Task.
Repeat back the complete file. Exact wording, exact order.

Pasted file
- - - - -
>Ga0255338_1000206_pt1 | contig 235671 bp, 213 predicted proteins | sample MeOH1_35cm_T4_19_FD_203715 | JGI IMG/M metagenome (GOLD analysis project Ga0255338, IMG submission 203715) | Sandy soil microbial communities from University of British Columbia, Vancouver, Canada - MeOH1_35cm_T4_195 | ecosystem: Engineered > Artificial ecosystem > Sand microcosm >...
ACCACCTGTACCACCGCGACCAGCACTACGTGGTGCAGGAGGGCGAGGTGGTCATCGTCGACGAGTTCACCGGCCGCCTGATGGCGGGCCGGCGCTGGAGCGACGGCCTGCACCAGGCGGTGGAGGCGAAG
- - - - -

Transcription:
>Ga0255338_1000206_pt1 | contig 235671 bp, 213 predicted proteins | sample MeOH1_35cm_T4_19_FD_203715 | JGI IMG/M metagenome (GOLD analysis project Ga0255338, IMG submission 203715) | Sandy soil microbial communities from University of British Columbia, Vancouver, Canada - MeOH1_35cm_T4_195 | ecosystem: Engineered > Artificial ecosystem > Sand microcosm >...
ACCACCTGTACCACCGCGACCAGCACTACGTGGTGCAGGAGGGCGAGGTGGTCATCGTCGACGAGTTCACCGGCCGCCTGATGGCGGGCCGGCGCTGGAGCGACGGCCTGCACCAGGCGGTGGAGGCGAAG